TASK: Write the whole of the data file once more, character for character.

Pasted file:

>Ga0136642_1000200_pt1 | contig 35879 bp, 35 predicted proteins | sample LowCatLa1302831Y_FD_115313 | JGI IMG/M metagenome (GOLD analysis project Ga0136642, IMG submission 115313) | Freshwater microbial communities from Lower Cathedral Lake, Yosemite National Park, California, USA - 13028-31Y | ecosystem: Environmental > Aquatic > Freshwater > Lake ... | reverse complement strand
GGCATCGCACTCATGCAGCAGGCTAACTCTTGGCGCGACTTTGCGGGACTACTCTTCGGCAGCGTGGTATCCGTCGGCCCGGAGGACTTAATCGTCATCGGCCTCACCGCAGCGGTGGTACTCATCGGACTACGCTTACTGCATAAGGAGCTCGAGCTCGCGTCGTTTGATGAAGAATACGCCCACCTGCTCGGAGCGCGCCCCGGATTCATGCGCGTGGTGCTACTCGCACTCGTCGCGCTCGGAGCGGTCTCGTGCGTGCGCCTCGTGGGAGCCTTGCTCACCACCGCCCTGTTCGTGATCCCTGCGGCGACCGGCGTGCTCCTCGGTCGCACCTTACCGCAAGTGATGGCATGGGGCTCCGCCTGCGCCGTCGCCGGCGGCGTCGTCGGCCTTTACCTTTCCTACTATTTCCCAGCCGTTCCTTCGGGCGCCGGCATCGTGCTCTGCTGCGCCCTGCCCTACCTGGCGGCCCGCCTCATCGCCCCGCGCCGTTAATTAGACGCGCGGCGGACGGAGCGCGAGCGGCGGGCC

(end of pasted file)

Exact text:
>Ga0136642_1000200_pt1 | contig 35879 bp, 35 predicted proteins | sample LowCatLa1302831Y_FD_115313 | JGI IMG/M metagenome (GOLD analysis project Ga0136642, IMG submission 115313) | Freshwater microbial communities from Lower Cathedral Lake, Yosemite National Park, California, USA - 13028-31Y | ecosystem: Environmental > Aquatic > Freshwater > Lake ... | reverse complement strand
GGCATCGCACTCATGCAGCAGGCTAACTCTTGGCGCGACTTTGCGGGACTACTCTTCGGCAGCGTGGTATCCGTCGGCCCGGAGGACTTAATCGTCATCGGCCTCACCGCAGCGGTGGTACTCATCGGACTACGCTTACTGCATAAGGAGCTCGAGCTCGCGTCGTTTGATGAAGAATACGCCCACCTGCTCGGAGCGCGCCCCGGATTCATGCGCGTGGTGCTACTCGCACTCGTCGCGCTCGGAGCGGTCTCGTGCGTGCGCCTCGTGGGAGCCTTGCTCACCACCGCCCTGTTCGTGATCCCTGCGGCGACCGGCGTGCTCCTCGGTCGCACCTTACCGCAAGTGATGGCATGGGGCTCCGCCTGCGCCGTCGCCGGCGGCGTCGTCGGCCTTTACCTTTCCTACTATTTCCCAGCCGTTCCTTCGGGCGCCGGCATCGTGCTCTGCTGCGCCCTGCCCTACCTGGCGGCCCGCCTCATCGCCCCGCGCCGTTAATTAGACGCGCGGCGGACGGAGCGCGAGCGGCGGGCC